The National Trail was started by two American girls, who in 1935 wrote to the Daily Herald newspaper asking for advice on a walking trip in England.
They asked if there was anything similar to the American Appalachian Path in England. The somewhat shameful reply was no. Then a journalist, who was a walker and future secretary of the Ramblers’ Association, recognized the wilds of the Pennines as an amazing place for such a trail and memorably introduced the idea in the same newspaper. ‘Wanted – a long green path’ was the headline and he named it ‘A Pennine Way from the Peak to the Cheviots.’
At the time, a lot of upland areas was legally out of bounds to outdoor types, regardless of being public land. A groundswell of frustration had resulted in the Mass Trespass on Kinder Scout in April 1932, and Stephenson hoped to use the Pennine Way idea as a crowbar to break open the moorlands of the Peak District and South Pennines. Both of Stephenson’s wishes would finally come true, but he would fight for another 30 years for the Pennine Way to become official.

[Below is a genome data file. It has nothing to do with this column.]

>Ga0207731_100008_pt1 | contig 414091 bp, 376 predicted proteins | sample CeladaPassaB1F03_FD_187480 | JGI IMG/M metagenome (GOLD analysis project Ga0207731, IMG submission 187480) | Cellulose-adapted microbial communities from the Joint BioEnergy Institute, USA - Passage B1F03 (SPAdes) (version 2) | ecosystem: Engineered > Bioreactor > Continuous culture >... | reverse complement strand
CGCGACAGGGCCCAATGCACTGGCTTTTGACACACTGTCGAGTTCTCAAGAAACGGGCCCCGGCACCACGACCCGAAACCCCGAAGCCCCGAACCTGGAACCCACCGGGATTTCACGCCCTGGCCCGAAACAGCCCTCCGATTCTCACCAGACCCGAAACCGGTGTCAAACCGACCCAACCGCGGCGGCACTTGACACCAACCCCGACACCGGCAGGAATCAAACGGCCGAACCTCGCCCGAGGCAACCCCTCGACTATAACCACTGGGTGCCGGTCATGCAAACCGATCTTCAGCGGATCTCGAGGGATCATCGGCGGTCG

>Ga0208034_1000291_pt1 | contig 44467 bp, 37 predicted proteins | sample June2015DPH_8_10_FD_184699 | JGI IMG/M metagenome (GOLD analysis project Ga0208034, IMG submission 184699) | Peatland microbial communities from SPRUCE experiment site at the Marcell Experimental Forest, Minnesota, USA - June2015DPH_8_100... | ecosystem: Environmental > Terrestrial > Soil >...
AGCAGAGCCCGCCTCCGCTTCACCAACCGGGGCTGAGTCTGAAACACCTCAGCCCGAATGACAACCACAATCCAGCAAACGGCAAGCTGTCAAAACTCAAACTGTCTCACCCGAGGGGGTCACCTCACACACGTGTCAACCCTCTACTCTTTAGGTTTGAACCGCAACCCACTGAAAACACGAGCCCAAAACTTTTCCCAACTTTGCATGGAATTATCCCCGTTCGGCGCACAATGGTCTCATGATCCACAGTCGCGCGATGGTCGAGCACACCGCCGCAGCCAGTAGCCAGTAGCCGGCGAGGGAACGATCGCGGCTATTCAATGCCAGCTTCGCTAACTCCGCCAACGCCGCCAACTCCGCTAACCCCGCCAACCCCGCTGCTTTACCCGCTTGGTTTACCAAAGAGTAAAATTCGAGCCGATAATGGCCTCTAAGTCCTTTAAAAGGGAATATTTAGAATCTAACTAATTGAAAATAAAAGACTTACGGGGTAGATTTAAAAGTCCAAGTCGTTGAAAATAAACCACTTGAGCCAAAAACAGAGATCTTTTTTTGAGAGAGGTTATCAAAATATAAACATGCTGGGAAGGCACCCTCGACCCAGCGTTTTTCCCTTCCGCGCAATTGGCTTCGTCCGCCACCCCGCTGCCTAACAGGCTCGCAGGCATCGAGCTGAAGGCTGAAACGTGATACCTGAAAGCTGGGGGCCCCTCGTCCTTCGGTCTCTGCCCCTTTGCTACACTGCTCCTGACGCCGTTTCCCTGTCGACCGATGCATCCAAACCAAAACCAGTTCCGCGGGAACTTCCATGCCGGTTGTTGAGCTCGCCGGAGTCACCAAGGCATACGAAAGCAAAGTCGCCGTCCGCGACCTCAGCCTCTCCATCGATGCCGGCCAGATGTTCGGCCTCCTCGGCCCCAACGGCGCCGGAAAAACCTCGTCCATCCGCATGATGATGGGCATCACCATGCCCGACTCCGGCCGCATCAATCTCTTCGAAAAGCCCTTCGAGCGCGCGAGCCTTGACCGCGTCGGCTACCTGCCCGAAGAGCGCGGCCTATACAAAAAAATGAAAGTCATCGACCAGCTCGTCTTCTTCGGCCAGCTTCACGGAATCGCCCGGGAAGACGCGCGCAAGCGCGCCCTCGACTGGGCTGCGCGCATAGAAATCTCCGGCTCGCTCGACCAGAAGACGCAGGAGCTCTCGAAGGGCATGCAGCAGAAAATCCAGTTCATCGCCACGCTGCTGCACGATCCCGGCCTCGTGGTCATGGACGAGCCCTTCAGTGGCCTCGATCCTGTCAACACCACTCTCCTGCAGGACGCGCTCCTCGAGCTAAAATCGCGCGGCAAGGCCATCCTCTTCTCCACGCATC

The Pennine Way was opened on 24th April 1965 and two thousand hikers gathered on Malham Moor for the event. This was the UK’s first national trail to be introduced.